Breanna Stewart and Sue Bird leading Storm to top of WNBA at All-Star break

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MINNEAPOLIS — At an All-Star Game, it helps to have people around who know what you want. Near the end of Team Delle Donne’s low-key practice Friday, coach Dan Hughes of the Seattle Storm gathered his players near one foul circle at Target Center to explain a spot-up shooting drill. When he finished, Sue Bird, the veteran Storm point guard, jumped in to explain it a little more for Diana Taurasi, her old friend from Team USA and multiple All-Star gatherings.

Bird, 37, is the WNBA’s oldest player, and her savvy and leadership are major reasons for the Storm’s league-leading 19-7 record. But the emphasis on defense and rebounding brought by Hughes, the two-time WNBA Coach of the Year who came out of retirement this season to coach the Storm, meant even more. Breanna Stewart developing into the league’s leading scorer and a Most Valuable Player candidate also helped come together.

Stewart, Bird, Hughes and fourth-year Storm guard Jewell Loyd are all here, with Loyd on Team Parker and the rest on Team Delle Donne. Their presence reflects Seattle’s improvement. One year after coach Jenny Boucek was fired late in a lackluster 15-19 season that ended with a fifth consecutive first-round playoff loss, Seattle stands 2 1/2 games clear of the pack in the race for the WNBA’s best record and top overall playoff seed.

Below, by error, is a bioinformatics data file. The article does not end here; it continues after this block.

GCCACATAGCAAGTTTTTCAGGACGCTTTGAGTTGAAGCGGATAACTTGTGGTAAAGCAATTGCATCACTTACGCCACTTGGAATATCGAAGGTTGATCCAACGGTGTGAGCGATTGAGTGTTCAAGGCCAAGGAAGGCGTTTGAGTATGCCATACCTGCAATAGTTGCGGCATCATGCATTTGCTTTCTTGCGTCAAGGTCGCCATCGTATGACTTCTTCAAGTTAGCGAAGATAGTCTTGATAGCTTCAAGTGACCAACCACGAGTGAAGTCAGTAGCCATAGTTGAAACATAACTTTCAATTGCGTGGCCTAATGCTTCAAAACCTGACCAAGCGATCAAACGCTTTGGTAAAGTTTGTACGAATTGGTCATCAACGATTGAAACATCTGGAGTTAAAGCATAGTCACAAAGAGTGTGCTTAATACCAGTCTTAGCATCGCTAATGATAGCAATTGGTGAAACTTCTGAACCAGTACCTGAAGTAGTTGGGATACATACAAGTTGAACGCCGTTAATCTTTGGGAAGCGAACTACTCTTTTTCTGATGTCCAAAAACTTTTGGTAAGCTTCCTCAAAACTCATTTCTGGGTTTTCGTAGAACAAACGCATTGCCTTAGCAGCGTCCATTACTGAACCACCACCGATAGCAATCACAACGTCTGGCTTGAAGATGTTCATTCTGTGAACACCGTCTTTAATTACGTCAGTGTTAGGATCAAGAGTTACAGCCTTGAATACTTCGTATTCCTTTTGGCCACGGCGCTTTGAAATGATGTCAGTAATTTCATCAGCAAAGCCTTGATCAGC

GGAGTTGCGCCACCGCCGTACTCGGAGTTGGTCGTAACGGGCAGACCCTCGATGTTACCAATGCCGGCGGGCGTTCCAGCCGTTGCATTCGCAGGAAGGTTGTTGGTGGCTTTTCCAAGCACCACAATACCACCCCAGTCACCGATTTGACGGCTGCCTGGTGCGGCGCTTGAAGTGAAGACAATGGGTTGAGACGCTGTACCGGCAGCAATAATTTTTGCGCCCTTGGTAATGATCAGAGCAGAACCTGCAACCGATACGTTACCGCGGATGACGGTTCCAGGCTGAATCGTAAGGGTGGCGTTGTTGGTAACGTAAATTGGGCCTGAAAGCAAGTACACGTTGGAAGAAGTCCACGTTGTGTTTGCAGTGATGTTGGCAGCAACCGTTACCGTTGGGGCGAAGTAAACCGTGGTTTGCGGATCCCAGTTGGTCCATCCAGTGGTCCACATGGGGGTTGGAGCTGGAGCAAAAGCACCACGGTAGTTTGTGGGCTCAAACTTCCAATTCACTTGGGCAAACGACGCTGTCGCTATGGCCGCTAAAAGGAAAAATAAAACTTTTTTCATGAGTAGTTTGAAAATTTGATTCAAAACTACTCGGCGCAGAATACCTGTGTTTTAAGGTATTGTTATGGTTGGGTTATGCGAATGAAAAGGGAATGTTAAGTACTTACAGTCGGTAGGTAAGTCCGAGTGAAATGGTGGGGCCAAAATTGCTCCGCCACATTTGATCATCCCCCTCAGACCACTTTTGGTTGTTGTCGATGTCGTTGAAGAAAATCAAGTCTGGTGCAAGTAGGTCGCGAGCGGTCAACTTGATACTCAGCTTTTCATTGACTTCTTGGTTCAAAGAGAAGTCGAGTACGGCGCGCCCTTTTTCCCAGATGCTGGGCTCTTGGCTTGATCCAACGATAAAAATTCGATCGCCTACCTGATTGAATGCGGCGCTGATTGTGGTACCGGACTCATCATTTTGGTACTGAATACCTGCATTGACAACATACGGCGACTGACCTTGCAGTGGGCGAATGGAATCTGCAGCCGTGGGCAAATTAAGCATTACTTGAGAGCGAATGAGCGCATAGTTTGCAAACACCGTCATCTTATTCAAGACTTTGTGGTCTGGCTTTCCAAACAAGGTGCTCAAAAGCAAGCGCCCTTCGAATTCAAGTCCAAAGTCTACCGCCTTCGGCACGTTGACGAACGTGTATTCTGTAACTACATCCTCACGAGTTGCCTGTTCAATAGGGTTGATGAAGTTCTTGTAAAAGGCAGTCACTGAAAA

“We were always a really good offensive team,” Bird said. “On the defensive end, we’ve gotten a lot better. I think that’s a product of adding talent. We’re just much more talented. I think we’re talented and deep, and that’s the biggest difference from this year to the previous couple of years.”

Last year, Seattle gave up exactly as many points per game as it scored (82.6), and its defensive and offensive ratings matched as well (104.7). Hughes set out to fix that. He said he used analytics more than any other time in his 17-year WNBA head coaching career to illustrate the tenacious defense he wanted — getting stops, forcing turnovers and letting the offense flow from there.

The difference is noticeable. Seattle gives up about three fewer points per game than last year (79.5), and its 98.5 defensive rating ranks third behind Atlanta (95.9) and Minnesota (97.5). Seattle also grabs 51.1 percent of available rebounds, up from last year’s 47.5 percent. That created a slight uptick in possessions per game and a league-leading 107.8 offensive rating, exactly what Hughes was looking for.

Hughes credited holdover assistant coach Gary Kloppenberg, the interim coach after Boucek was fired, with leading the defensive instruction.

“The other thing I’m a beneficiary of, they wanted to be good, and they knew it was an area we had to get better,” Hughes said. “I was very impressed offensively with the chemistry I inherited. But I also want them to understand, when you look at the successful teams in our league, there’s a counterbalance of the defense. Yeah, we can win some games offensively. But if we’re going to win really important games, we’ve got to have a balance.”